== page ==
Two birds in the hand....
By Well Seasoned, Apr 30 2018 03:14PM
Rooks were once eaten in large numbers in Britain and especially on Rook Sunday - the Sunday closest to 13 May - when it was common to raid rooks' nests for fledgling birds (also called "squabs" or "branchers"), which start to leave the nest in late spring. The young birds were the main ingredient in rook pie, a celebrated delicacy in parts of the country. The practice has all but died out now although you will very occasionally still find rook for sale in high end butchers and game dealers.
These members of the crow family are very sociable and you'll most often see (and hear) them nesting in their hundreds in tall trees to the side of open farmland. Rooks have thinner beaks and a light, bare face whereas crows have black beaks and faces, but if you have trouble identifying them, remember the country saying that "a crow in a crowd is a rook and a rook on its own is a crow."
Since we're talking about birds we don't usually eat, it's worth a mention of one other this month. In April we saw the start of the season for an ingredient that has one of the shortest periods of availability - asparagus, which is around for just 8 weeks. Well, this month we can go one better.
The season for wild gulls eggs usually kicks off in the last week of April and runs until mid-May – just three weeks - until the birds begin sitting on their nests. A tiny (and shrinking) army of just 25 government-licensed collectors is be permitted to raid the cliffs of our coastline, taking a single egg from each nest of black headed gulls.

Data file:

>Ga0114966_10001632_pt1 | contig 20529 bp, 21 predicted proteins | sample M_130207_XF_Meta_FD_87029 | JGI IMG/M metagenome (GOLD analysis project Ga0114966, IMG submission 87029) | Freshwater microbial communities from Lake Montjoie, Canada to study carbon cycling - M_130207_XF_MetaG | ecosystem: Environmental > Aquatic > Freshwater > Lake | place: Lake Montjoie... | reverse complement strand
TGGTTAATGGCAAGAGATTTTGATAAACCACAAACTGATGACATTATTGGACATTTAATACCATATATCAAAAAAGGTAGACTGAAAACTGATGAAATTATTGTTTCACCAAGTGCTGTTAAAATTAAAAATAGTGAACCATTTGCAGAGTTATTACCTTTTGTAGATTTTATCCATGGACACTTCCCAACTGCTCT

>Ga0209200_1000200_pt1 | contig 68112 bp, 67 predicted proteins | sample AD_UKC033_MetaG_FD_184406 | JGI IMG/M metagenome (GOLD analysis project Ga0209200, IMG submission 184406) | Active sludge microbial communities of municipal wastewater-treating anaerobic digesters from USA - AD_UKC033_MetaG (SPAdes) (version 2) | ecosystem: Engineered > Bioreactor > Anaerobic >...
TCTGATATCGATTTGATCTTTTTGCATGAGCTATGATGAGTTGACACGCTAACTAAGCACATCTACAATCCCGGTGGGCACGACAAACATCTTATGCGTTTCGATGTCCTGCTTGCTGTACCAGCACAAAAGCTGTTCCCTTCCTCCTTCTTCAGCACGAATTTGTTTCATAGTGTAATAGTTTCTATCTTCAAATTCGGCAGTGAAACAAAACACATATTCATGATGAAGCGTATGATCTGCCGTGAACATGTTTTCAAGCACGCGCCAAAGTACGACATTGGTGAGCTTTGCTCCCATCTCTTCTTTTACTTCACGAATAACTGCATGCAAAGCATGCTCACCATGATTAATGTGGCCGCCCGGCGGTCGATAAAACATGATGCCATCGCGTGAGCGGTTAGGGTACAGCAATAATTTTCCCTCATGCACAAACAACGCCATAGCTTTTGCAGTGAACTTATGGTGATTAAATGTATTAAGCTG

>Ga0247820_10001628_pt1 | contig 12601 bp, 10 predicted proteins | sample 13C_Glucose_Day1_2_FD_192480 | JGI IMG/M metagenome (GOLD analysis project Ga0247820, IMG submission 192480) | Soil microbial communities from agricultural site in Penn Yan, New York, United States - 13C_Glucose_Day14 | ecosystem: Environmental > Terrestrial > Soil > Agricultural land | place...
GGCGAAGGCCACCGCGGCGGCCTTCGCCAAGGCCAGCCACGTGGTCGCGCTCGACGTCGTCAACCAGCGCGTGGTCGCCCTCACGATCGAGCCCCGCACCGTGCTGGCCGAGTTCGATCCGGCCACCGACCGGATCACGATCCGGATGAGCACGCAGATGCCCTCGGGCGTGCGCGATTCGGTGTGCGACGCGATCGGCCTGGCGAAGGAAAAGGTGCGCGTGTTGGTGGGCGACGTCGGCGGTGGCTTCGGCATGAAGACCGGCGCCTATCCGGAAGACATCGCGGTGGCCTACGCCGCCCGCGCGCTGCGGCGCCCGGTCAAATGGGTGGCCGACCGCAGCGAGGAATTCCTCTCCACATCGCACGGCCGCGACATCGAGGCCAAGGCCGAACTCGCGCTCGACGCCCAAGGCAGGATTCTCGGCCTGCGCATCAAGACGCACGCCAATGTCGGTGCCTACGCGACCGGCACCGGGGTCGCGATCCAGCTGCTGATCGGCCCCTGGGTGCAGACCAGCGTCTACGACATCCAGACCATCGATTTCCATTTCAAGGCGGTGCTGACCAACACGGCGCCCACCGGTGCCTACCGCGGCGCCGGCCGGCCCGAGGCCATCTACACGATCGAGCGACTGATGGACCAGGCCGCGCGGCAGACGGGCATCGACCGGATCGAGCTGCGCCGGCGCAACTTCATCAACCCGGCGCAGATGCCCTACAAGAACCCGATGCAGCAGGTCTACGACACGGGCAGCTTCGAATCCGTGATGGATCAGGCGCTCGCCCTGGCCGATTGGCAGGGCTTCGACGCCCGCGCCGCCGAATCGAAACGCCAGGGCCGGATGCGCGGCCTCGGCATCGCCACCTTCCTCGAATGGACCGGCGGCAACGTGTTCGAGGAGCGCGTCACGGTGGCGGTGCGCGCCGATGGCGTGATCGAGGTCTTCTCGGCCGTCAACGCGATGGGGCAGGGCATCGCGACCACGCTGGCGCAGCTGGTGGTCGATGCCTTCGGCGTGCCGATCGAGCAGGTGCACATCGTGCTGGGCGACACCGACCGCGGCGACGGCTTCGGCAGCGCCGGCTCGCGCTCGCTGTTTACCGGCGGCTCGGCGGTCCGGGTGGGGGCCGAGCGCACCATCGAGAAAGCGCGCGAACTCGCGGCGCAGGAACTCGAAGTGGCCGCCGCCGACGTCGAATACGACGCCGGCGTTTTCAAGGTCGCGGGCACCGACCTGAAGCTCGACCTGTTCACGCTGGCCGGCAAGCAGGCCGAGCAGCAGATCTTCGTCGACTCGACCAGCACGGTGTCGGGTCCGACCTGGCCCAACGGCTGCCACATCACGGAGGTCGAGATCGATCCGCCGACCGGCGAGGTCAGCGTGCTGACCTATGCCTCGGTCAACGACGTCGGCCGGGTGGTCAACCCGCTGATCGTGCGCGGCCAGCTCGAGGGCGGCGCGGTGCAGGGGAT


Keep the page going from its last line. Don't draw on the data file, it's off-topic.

Before you scramble out of the front door to get hold of a box of gulls eggs, there are a few reasons why you might not be too concerned about this particular foodie season.
First, despite their beautiful appearance, gulls eggs don't actually taste that different. Whilst aficionados will tell you that they are creamier and gamier that hens eggs, the truth is that unless you have pretty refined taste buds, you won't have an eggy epiphany when you crack open the speckled shell of a gull's egg.
Secondly, from an ethical perspective, some conservationists (including the RSPB) have expressed concerns over the possible impact of the collection on the gull population, which has, in the recent past been in decline. Numbers do now appear to be on the increase again and the RSPB's concerns mainly relate to unauthorised collection by people who cause damage to the nesting sites.
Tim Maddams - the Ethical Foodie blogger for the Ecologist magazine recently told me there is "No shortage of gulls - in fact probably the opposite due to human wastefulness. [It's a] sustainable harvest that helps reduce numbers." However, the species remains on the Birds of Conservation Concern (BoCC) Amber list as a species with "unfavourable conservation status", so definitely one to keep an eye on.
Finally, and possibly most importantly, they are wallet-scarringly expensive. A single egg will set you back up to fifteen pounds in London's trendiest food quarters. Now, given the hard work required to collect them, it's not necessarily bad value for money as such, but they are unlikely to be your choice for a quick omelette, especially if you've got guests round. This is perhaps why every year a good proportion of the eggs collected are eaten not at home but in the poshest restaurants and at special Gulls Egg Dinners held in London's swankiest gentlemen's clubs (and why I've chosen a picture of hen's eggs to accompany this piece...)
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